"God put it in front of us to do," says Davis, whom I meet along with cochair Angela Pizzo, 72, and member Mena Kramer, 68, at Pizzo's home on Marlkress Road.
As with the Occupy movement, which I wrote about recently, I'm curious to know what makes the tea party tick.
"We offer conservatives and moderates an opportunity to express themselves and to find people of similar beliefs," John Sullivan, the group's spokesman, explains. "We're a magnet for people who want to have an avenue to learn more, express their views, and, yes, vent."
Like other members, Davis, Pizzo and Kramer say they want to restore the patriotic, exceptional, constitutional America they remember.
They believe in God and in hard work. They want immigration laws enforced and English spoken, and they want America to get out of hock.
"It's absolutely horrendous," Pizzo says, "that the country cannot live within budgets."
To them, Barack Obama is a socialist in all but name who presides over a bloated government that spends too much of our money while seeking to micromanage our lives.
Public school curriculums, they say, have swapped out patriotism for pabulum; the media are biased; and radicals from the '60s and '70s are running/ruining America. And as for that Occupy movement, let's not go there.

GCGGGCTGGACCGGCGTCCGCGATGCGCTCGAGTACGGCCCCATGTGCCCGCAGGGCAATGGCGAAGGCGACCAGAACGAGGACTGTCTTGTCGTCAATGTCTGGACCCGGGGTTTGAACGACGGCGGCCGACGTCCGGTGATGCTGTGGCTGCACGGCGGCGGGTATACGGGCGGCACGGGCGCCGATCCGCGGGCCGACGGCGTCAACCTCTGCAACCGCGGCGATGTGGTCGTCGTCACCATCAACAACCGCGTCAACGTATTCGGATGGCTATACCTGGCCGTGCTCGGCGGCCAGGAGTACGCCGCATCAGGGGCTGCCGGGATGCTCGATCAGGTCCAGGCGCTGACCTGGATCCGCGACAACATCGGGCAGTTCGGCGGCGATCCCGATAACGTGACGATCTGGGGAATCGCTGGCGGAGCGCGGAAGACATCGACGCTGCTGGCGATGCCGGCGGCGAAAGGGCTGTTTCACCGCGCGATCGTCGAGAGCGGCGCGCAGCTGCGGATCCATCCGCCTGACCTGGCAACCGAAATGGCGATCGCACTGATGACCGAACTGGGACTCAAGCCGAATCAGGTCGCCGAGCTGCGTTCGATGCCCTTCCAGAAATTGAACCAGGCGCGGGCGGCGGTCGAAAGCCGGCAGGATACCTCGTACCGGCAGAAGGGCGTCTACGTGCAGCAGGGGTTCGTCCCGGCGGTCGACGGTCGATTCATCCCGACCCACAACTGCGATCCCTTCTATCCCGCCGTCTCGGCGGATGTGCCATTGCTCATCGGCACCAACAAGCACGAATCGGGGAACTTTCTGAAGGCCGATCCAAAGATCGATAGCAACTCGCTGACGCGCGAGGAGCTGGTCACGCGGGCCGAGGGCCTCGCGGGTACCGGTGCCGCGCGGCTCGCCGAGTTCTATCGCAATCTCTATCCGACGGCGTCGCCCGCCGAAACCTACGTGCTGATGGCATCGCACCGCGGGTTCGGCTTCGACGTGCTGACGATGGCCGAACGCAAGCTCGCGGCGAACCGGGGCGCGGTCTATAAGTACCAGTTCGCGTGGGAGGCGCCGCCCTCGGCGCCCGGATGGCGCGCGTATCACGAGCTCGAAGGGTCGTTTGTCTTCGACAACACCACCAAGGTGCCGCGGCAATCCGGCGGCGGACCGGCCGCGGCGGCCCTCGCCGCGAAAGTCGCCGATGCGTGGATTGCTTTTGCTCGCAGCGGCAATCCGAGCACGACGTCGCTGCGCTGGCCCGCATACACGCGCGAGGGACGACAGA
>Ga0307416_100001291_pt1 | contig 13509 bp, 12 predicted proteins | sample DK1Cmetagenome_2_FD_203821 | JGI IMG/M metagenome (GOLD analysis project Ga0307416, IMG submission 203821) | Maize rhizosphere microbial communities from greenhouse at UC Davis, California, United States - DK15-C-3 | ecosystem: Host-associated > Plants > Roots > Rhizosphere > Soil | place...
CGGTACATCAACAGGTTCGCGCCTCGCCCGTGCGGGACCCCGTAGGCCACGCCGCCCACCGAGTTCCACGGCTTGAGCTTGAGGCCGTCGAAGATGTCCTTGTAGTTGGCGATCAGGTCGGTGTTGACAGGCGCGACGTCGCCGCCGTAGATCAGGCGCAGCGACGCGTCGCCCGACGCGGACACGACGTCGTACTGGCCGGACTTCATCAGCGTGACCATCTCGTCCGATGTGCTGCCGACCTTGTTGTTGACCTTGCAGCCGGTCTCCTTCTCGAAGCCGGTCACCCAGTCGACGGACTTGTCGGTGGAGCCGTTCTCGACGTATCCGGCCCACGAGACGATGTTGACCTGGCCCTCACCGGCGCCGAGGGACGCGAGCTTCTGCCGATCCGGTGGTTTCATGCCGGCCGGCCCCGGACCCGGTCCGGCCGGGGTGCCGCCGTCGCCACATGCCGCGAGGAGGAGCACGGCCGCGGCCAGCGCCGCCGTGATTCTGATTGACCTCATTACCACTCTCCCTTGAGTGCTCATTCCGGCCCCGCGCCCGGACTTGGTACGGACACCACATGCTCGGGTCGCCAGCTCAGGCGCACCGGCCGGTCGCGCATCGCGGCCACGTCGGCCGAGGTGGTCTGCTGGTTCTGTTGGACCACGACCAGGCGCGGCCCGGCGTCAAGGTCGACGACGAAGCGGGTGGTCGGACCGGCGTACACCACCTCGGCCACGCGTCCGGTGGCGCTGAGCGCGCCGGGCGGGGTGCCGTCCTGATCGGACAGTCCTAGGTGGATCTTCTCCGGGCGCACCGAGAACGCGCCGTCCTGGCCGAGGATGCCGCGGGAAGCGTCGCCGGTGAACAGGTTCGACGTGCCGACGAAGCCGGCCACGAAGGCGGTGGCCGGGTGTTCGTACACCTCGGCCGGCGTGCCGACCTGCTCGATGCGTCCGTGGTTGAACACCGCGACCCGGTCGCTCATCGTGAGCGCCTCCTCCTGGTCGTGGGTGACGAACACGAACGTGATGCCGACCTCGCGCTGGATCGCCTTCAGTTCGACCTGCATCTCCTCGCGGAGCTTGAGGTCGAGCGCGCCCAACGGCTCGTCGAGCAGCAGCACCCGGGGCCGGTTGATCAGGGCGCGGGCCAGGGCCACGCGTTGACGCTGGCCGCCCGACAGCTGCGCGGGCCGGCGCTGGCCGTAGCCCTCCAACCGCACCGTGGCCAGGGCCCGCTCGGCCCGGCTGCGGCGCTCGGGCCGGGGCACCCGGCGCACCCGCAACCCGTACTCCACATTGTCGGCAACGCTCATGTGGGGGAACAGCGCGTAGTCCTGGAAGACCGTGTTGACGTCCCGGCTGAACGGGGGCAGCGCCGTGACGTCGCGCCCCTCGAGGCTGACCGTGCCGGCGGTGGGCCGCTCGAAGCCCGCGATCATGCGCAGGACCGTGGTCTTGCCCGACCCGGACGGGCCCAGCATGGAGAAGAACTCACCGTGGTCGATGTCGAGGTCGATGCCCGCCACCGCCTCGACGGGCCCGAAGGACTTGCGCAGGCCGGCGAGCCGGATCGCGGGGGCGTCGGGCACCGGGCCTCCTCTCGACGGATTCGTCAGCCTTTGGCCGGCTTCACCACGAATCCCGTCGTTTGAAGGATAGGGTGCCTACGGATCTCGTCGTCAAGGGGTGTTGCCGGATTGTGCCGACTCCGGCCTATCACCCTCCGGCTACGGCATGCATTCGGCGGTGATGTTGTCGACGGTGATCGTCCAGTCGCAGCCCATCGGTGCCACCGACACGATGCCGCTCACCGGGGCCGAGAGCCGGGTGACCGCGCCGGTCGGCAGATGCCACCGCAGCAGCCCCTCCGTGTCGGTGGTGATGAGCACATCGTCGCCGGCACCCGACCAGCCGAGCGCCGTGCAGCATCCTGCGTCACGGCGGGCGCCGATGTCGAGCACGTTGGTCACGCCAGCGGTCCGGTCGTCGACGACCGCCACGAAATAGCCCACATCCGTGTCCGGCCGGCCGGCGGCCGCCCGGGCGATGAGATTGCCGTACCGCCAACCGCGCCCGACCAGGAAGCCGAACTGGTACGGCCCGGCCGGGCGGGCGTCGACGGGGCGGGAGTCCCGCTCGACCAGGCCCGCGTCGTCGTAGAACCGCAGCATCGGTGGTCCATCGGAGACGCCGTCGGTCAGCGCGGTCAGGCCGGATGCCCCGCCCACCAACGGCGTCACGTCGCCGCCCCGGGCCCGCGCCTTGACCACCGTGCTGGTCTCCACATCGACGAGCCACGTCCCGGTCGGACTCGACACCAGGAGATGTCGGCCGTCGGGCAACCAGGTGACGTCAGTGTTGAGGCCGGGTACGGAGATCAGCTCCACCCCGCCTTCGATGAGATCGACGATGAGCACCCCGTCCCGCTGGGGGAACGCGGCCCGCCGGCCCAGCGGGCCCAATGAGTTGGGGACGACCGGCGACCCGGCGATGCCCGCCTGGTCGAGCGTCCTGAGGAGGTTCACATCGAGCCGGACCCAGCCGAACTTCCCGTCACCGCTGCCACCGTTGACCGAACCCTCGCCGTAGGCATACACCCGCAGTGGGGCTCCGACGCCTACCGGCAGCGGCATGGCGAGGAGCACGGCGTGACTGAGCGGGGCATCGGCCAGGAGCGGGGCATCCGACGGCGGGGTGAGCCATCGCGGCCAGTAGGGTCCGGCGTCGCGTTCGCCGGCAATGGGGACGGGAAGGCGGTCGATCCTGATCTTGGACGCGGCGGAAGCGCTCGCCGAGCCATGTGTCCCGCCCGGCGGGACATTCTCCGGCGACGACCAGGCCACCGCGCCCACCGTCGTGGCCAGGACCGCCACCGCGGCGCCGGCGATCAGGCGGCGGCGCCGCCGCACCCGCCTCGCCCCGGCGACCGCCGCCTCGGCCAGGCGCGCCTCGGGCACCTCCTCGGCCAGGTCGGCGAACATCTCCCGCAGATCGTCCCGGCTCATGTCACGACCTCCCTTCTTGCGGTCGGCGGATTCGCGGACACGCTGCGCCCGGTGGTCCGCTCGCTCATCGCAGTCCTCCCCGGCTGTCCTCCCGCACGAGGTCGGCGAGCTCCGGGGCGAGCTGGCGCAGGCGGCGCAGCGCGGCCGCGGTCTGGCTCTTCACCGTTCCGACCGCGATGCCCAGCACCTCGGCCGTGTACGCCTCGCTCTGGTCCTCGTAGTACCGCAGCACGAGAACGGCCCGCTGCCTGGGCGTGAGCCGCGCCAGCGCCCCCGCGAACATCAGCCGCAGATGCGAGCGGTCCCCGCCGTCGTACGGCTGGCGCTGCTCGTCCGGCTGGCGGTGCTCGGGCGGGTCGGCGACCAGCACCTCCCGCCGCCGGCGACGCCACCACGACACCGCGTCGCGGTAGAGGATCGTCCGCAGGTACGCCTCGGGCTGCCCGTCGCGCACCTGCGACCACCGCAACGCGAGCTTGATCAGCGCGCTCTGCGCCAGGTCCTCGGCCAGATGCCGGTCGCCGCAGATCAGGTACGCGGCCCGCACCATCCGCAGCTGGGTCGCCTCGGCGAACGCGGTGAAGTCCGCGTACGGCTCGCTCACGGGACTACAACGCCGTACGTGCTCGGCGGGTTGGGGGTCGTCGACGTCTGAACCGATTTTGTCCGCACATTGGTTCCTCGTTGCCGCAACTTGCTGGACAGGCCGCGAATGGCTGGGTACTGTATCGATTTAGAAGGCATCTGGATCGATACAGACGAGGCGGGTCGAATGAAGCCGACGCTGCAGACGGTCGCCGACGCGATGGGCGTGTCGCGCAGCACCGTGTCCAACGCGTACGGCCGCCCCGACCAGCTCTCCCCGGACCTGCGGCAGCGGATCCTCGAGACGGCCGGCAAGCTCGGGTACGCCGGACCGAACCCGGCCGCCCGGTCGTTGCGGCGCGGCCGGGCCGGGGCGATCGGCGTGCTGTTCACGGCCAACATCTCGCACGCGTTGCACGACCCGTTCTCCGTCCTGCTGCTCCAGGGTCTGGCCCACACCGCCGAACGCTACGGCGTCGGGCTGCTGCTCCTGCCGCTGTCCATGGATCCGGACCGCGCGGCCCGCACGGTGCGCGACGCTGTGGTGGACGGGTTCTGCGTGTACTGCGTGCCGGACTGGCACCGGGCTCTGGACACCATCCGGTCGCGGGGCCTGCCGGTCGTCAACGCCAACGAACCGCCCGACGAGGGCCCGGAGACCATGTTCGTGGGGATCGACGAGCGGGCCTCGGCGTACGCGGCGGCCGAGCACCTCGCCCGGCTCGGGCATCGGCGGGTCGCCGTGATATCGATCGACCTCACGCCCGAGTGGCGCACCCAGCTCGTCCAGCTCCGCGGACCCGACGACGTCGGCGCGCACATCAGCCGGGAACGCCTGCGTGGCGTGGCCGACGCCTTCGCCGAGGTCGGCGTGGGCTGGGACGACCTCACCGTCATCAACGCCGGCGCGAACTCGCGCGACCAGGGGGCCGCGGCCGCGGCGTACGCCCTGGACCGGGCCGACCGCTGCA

"It's reprehensible, their hatred of those who have achieved," Kramer says. "Redistribution of wealth is the direction . . . [but] the good news is, it has become so blatant that a lot of people are waking up."
To its members, the tea party offers hope.
"What our forefathers had established for us was fading away," Pizzo says. "I really felt something had to be done. And fortunately, there was the tea party."
Says Kramer: "It was cathartic, connecting with other people . . . but we've moved beyond catharsis. We're into strategizing. We're looking ahead to see how we can effect change."
The three say they were especially heartened by the 2010 election, in which tea party groups clearly helped provide the momentum for a Republican ascendancy in the House of Representatives.
"You realize your voice is being heard, by virtue of numbers, and consistency" of message, Kramer notes, defining that message as "smaller government, lower taxes, fewer regulations."
Interested until recently in Herman Cain, they like Newt Gingrich for president.
"More than we know, people are scared to death," Kramer says. Gingrich "represents stability and strength and a knowledge we have lacked."
The three women also believe public education must be revamped. History curriculums in particular have been dumbed down to the point "you'd think America was just plopped here," Davis says.
A "vacuous" curriculum has left students ignorant about "the exceptionalism of this country," Kramer says. "It's not hubris about how great we are. It's the uniqueness of our governance, which stems from the Constitution and Declaration of Independence, and is not understood by our president."
"The reason we're doing this is because we look at our children and grandchildren, and they don't have the future to look forward to that we had," Davis says. "We want a better education for them. We want a better life for them."
Adds Pizzo: "This is the way, hopefully, to get our country back on the right track . . . and hopefully, in my lifetime, I will see this."
Three members of the Cherry Hill Area Tea Party talk about what's at stake for America. www.philly.com/teatime
Contact staff writer Kevin Riordan at 856-779-3845, email@example.com, or @inqkriordan on Twitter. Read the metro columnists' blog, "Blinq," at http://www.philly.com/blinq